ABSTRACT: The purpose of the workshop was to identify still obscure or novel cellular components of the lung, to determine cell function in lung development and in health that impacts on disease, and to decide promising avenues for future research to extract and phenotype these cells. Since robust technologies are now available to identify, sort, purify, culture, and phenotype cells, progress is now within sight to unravel the origins and functional capabilities of lung cells in developmental stages and in disease. The Workshop's agenda was to first discuss the lung's embryologic development, including progenitor and stem cells, and then assess the functional and structural cells in three main compartments of the lung: (1) airway cells in bronchial and bronchiolar epithelium and bronchial glands (basal, secretory, ciliated, Clara, and neuroendocrine cells); (2) alveolar unit cells (Type 1 cells, Type 2 cells, and fibroblasts in the interstitium); and (3) pulmonary vascular cells (endothelial cells from different vascular structures, smooth muscle cells, and adventitial fibroblasts). The main recommendations were to: (1) characterize with better cell markers, both surface and nonsurface, the various cells within the lung, including progenitor cells and stem cells; (2) obtain more knowledge about gene expression in specific cell types in health and disease, which will provide insights into biological and pathologic processes; (3) develop more methodologies for cell culture, isolation, sorting, co-culture, and immortalization; and (4) promote tissue banks to facilitate the procurement of tissue from normal and from diseased lung for analysis at all levels.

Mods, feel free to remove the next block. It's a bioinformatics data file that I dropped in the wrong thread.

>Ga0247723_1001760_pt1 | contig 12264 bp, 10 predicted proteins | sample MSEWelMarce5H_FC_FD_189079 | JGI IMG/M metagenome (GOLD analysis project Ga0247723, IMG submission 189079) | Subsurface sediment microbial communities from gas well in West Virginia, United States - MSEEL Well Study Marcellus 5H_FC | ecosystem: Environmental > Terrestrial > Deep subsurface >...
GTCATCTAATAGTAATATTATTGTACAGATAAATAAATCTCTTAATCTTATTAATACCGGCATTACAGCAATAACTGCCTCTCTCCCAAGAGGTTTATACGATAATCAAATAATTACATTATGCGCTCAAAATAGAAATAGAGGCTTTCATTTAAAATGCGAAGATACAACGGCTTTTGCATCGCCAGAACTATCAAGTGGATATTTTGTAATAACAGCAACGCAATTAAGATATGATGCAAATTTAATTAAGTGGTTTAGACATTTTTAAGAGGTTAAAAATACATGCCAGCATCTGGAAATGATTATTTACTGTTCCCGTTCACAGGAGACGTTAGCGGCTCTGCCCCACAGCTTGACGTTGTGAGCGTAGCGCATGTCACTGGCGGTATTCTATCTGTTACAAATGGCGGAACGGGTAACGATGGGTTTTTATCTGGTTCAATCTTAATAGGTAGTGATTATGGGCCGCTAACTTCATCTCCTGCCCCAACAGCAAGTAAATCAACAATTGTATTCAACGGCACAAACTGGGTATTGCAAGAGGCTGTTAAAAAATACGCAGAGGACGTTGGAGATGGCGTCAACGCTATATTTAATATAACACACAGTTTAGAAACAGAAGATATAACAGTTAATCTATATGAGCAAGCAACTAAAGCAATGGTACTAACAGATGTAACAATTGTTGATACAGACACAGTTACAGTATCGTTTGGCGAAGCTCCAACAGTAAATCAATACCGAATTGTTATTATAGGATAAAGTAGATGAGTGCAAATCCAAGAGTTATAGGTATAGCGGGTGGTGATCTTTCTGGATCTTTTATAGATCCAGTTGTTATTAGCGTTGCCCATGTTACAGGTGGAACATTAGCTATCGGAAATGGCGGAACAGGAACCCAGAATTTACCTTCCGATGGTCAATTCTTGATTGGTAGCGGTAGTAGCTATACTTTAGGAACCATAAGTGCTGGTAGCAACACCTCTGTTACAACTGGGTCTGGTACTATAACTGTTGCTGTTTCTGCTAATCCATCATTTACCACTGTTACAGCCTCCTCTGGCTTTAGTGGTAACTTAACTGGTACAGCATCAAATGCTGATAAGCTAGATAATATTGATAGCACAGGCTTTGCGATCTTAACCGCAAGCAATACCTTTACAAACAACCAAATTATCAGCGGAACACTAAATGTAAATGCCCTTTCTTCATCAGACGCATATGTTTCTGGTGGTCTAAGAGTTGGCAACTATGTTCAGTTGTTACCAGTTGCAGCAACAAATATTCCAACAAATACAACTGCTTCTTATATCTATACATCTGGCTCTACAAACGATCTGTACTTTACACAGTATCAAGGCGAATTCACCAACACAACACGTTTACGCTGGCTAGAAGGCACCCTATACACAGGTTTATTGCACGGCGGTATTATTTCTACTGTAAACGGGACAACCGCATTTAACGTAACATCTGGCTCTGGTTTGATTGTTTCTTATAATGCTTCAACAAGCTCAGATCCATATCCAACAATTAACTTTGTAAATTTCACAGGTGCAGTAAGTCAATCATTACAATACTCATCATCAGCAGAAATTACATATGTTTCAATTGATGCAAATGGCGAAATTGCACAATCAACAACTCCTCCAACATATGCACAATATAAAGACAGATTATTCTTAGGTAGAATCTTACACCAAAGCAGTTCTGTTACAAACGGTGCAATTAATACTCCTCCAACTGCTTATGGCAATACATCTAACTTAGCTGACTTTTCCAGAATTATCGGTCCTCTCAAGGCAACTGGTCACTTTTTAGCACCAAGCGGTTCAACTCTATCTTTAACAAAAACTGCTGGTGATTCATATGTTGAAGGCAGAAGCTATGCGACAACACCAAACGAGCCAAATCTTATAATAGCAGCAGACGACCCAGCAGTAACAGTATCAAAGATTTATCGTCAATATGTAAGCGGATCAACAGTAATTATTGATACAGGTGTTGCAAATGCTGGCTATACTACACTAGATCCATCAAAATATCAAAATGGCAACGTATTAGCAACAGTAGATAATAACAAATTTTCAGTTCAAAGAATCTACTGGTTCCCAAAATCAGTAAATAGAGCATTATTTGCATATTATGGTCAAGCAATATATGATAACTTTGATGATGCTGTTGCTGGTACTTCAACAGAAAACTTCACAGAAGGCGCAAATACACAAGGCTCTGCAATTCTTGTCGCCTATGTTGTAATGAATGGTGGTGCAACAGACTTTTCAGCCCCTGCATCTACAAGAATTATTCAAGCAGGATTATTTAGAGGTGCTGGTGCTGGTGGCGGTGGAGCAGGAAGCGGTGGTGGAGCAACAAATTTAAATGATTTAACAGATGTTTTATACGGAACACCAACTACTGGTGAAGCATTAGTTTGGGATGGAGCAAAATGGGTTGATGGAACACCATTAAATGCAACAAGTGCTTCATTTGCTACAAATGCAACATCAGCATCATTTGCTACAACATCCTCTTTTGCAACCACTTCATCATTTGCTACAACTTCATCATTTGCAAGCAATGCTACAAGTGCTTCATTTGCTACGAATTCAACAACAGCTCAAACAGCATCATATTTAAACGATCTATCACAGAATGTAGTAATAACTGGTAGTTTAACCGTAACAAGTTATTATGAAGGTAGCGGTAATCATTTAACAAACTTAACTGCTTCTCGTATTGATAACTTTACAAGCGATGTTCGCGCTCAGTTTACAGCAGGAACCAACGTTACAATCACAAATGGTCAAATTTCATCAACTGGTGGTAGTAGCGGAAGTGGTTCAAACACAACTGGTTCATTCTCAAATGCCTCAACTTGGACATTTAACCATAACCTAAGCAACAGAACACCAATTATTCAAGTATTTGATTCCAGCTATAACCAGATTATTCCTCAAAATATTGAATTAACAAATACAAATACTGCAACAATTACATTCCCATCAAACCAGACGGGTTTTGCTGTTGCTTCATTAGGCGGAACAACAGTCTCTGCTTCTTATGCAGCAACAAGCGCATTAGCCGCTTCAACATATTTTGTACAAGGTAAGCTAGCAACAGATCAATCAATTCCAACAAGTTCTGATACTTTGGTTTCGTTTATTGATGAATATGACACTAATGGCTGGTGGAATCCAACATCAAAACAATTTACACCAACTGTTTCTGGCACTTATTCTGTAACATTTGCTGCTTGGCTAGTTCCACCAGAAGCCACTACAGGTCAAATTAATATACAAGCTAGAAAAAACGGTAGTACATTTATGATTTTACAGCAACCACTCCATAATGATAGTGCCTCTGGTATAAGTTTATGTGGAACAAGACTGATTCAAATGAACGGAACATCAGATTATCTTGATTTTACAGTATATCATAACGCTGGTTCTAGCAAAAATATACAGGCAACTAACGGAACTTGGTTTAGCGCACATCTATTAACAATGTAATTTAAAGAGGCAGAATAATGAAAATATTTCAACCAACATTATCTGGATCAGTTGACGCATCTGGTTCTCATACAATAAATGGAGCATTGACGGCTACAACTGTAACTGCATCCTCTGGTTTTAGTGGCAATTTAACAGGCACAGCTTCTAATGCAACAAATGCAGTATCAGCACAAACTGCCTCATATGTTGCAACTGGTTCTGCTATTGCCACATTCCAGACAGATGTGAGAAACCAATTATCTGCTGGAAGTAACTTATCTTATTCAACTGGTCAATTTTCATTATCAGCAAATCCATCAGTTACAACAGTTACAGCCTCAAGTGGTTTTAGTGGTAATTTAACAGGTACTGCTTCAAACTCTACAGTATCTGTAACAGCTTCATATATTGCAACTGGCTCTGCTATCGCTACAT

Proceedings of the American Thoracic Society 10/2008; 5(7):763-6.
  • [Show abstract] [Hide abstract]
    ABSTRACT: The adult human bronchial tree is covered with a continuous layer of epithelial cells that play a critical role in maintaining the conduit for air, and which are central to the defenses of the lung against inhaled environmental concomitants. The epithelial sheet functions as an interdependent unit with the other lung components. Importantly, the structure and/or function of airway epithelium is deranged in major lung disorders, including chronic obstructive pulmonary disease, asthma, and bronchogenic carcinoma. Investigations regarding the airway epithelium have led to many advances over the past few decades, but new developments in genetics and stem cell/progenitor cell biology have opened the door to understanding how the airway epithelium is developed and maintained, and how it responds to environmental stress. This article provides an overview of the current state of knowledge regarding airway epithelial stem/progenitor cells, gene expression, cell-cell interactions, and less frequent cell types, and discusses the challenges for future areas of investigation regarding the airway epithelium in health and disease.
    Proceedings of the American Thoracic Society 10/2008; 5(7):772-7.
  • Source
    Judith A Voynow, Bernard M Fischer, Shuo Zheng
    [Show abstract] [Hide abstract]